An antique can be an investment which new pieces rarely are (excepting the afore-mentioned famed modern designers). Have you tried to sell expensive but new, jewelry or furniture? If you get half the price paid for it you’re lucky. The mark up on retail can rarely be recouped.
Antiques are Irreplaceable
A one-of-a-kind, or rare piece, is irreplaceable. You may find a similar piece. But it can never be an exact replica — when created by hand or using obsolete methods.
Over time, the bulk of an artisan’s pieces won’t survive — due to war, fire, insects, and rot. The older the era, the greater the chances are that fewer of a craftsman’s pieces will exist.
Antiques Have a Patina
The definition of patina, when it comes to antiques, has two meanings — both having to do with loveliness. The green color that copper or bronze develops with age is one definition of patina. There are easy DIY distressing technique to induce an artificial patina and create that gorgeous, greenish copper color. I’ll explain these in a later post.
The second patina is the fine etch-work of scratches, swirls, and sheen from polishing and daily wear and tear. Pearls, silver, and furniture all develop a patina from loving use and time. DIY distressing or “antiquing” a new piece can give it a semblance of the knocks, layers, and depth of color gathered by age and function. In other words — distressing mimics the unique beauty of an antique. Patina, the aging of use — is the “story” of the piece.
“Patina — the surface appearance of something grown especially beautiful with age or use.”
— Merriam Webster Dictionary
We can never know the exact history of a particular piece. Most valuable pieces were crafted before cameras were invented. If someone didn’t paint, draw or write about it, then its history can only be inferred. We can make an educated guess as to how a crystal goblet, a buffet, or a dining table was used. We can pinpoint the era and region from whence it came. And, we can know the tales and lore of that time. The rest of the romance comes from our imagination.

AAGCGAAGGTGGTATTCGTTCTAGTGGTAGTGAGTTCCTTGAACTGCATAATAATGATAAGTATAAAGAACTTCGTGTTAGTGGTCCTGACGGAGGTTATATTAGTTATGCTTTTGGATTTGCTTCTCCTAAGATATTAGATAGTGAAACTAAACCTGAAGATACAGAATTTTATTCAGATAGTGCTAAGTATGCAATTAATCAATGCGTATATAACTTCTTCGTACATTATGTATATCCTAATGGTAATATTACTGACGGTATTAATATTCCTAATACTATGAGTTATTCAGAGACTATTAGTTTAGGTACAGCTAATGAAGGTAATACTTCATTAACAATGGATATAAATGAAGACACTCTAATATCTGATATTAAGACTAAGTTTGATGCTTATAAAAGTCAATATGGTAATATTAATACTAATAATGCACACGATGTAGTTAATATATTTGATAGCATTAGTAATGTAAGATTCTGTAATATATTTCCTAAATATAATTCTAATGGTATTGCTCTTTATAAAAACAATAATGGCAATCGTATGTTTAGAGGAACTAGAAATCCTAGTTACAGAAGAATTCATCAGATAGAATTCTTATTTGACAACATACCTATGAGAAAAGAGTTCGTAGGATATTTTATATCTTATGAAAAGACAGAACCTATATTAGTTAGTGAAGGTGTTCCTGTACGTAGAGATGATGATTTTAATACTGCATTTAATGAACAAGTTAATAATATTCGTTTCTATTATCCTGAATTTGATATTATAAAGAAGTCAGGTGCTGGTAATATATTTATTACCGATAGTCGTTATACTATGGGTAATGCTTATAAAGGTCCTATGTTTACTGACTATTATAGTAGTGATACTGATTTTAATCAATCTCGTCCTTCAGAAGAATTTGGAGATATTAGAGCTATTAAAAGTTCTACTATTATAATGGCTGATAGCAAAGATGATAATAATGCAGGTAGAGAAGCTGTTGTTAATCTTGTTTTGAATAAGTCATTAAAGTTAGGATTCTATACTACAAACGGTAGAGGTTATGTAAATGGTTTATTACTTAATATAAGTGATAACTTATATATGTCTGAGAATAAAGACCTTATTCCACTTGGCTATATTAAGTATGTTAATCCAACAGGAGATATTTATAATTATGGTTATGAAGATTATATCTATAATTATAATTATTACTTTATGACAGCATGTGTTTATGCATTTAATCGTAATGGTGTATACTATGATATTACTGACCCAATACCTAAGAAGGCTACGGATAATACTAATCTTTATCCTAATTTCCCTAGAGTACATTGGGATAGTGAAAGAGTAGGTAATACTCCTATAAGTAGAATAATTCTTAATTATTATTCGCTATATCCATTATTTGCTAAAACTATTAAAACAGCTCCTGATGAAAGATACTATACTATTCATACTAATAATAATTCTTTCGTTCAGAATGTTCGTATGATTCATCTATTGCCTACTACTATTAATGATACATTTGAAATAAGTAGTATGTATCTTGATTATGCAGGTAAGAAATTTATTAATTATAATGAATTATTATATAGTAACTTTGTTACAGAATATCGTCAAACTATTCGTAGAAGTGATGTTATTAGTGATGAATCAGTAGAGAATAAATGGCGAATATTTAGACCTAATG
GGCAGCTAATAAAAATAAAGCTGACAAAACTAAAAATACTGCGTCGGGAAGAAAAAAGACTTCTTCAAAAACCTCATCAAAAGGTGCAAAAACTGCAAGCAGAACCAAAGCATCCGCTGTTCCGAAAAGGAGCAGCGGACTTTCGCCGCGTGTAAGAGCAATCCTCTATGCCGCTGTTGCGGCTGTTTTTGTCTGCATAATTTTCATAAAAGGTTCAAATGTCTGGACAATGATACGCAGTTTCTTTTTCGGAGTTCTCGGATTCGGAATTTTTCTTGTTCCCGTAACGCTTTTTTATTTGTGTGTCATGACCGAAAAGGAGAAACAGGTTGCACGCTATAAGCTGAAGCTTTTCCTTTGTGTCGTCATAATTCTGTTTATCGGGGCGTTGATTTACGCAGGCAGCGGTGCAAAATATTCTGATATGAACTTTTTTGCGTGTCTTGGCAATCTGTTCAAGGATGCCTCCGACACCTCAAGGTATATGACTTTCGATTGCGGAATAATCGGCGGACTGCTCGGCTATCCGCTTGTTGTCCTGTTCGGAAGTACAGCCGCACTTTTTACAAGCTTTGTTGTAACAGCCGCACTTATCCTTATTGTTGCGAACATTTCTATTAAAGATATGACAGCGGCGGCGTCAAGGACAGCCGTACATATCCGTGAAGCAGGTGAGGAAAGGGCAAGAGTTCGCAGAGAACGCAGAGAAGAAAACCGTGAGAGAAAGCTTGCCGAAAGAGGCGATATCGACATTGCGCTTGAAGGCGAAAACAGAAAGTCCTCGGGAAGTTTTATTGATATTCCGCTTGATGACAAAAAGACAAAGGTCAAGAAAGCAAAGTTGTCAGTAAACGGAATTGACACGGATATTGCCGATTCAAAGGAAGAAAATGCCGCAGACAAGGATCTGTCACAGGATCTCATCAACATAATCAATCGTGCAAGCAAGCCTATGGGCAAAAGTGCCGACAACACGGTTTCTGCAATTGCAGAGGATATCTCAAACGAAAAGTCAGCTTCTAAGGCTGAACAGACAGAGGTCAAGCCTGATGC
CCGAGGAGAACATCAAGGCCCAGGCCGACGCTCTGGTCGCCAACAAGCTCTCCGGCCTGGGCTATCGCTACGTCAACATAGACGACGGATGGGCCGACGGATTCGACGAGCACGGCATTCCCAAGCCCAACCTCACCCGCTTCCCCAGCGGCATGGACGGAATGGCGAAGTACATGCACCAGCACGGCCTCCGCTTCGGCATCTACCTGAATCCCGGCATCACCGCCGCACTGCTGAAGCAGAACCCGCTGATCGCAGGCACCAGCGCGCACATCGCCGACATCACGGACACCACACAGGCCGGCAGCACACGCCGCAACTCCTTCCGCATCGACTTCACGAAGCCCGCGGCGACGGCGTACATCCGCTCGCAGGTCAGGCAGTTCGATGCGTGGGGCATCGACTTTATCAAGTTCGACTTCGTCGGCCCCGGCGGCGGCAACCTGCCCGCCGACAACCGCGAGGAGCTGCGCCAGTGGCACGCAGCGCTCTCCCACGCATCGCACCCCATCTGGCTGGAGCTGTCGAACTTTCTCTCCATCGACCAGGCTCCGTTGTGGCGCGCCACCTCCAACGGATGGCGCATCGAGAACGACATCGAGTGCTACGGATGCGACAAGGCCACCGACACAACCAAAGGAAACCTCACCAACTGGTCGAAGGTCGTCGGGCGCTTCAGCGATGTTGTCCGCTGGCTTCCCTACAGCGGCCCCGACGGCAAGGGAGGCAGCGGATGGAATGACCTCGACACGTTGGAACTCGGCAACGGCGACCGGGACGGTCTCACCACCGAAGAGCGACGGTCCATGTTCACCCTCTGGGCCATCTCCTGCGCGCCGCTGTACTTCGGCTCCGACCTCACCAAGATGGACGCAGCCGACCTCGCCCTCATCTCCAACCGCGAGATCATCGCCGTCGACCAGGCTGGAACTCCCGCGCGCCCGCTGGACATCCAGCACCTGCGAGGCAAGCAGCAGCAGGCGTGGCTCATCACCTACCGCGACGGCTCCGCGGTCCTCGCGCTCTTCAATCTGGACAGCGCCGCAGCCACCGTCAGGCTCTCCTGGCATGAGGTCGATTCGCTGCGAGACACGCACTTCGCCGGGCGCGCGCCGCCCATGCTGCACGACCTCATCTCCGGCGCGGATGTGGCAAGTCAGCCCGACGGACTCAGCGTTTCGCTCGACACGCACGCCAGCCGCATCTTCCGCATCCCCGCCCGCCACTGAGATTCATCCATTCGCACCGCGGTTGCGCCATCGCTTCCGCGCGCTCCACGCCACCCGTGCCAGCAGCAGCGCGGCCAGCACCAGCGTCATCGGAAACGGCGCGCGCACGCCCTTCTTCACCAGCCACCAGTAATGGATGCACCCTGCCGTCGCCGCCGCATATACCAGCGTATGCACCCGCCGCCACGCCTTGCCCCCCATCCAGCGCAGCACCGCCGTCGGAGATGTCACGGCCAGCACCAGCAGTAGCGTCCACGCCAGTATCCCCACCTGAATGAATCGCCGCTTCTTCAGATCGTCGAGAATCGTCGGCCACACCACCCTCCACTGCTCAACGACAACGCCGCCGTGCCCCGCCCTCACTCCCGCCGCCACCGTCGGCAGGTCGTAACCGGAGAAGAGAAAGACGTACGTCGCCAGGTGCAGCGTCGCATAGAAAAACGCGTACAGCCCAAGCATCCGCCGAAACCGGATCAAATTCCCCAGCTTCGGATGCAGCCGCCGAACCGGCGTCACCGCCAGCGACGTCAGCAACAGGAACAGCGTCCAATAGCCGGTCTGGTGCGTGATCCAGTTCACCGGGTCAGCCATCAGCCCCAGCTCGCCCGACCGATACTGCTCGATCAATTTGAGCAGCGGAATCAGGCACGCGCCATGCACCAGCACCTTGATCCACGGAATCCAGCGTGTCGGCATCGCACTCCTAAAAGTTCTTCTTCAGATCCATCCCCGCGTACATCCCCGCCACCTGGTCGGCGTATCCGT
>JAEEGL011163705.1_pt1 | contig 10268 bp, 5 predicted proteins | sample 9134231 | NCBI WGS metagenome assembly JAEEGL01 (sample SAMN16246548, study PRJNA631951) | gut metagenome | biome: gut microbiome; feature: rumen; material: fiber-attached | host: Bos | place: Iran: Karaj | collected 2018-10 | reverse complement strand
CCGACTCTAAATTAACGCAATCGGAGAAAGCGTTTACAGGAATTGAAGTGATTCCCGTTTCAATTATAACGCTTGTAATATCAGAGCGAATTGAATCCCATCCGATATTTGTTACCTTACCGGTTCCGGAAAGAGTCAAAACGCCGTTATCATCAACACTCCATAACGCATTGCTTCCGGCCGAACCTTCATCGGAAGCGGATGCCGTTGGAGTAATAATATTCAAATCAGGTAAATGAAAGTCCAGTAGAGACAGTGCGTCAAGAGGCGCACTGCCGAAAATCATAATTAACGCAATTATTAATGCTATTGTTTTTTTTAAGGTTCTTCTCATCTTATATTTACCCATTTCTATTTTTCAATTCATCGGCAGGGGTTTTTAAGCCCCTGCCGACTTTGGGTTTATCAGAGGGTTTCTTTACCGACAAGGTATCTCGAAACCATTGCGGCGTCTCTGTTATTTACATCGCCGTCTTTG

Go From Mundane to Magnificent: Distressing or Antiquing New Pieces
Back to the excellent reasons why distressing new objects enhances interior decor. We distress pieces to give the wear and depth of layers that an antique would naturally acquire through age and use. That worn and used look is desirable and interesting. It gives a piece complexity and variety. In other words — distressing mimics the unique beauty of an antique.
Reasons We Love The Distressed Look
Distressing helps the:
- Inexpensive piece look expensive.
- New piece incorporate your signature style or home decor
- Mass produced piece appear unique.
- Mismatched piece blend better into a room or interior design.
- Ugly piece become a thing of beauty.
- Unbecoming object acquire a distinctive flair that draws the eye to the piece.
- Common object become a work of art.
- Clumsy — you will never worry about knocking around or scratching up a distressed piece — the more dents, the better.
- Non-artistic among us — these DIY mistakes are easily fixed. It’s difficult to mess up. Hey, it’s supposed to look worn out and imperfect!
AND BEST OF ALL: You can’t scratch or dent a distressed piece…It’s already been messed up, on purpose!
Distressing a New Mirror — an Easy Way to Transform a Room
In a post on my blog www.livingbetterbylaura.com I show the ultimate distressing DIY challenge. The item I use is an inexpensive, nondescript, boring full-length mirror. Using simple, easy DIY distressing and antiquing techniques I transformed it into a thing of beauty. You can see the step-by-step instructions with images as well as the final result at www.livingbetterbylaura.com
Final Thoughts on LIVING BETTER at Home
It’s easy to distress a new mirror to give it more character. You can take an inexpensive mirror and make it look more costly. Unlike the plain mirror you can see in the post on my blog www.betterlivingbylaura.com distressing or antiquing, works best on a mirror whose frame has some molding or carving. The paint and wax can pick up the design and give it more depth and aging. I use some before and after photos of my bathroom mirrors. But any mirror, even the one I used with very little detailing can benefit from this simple technique. See it all at www.livingbetterbylaura.com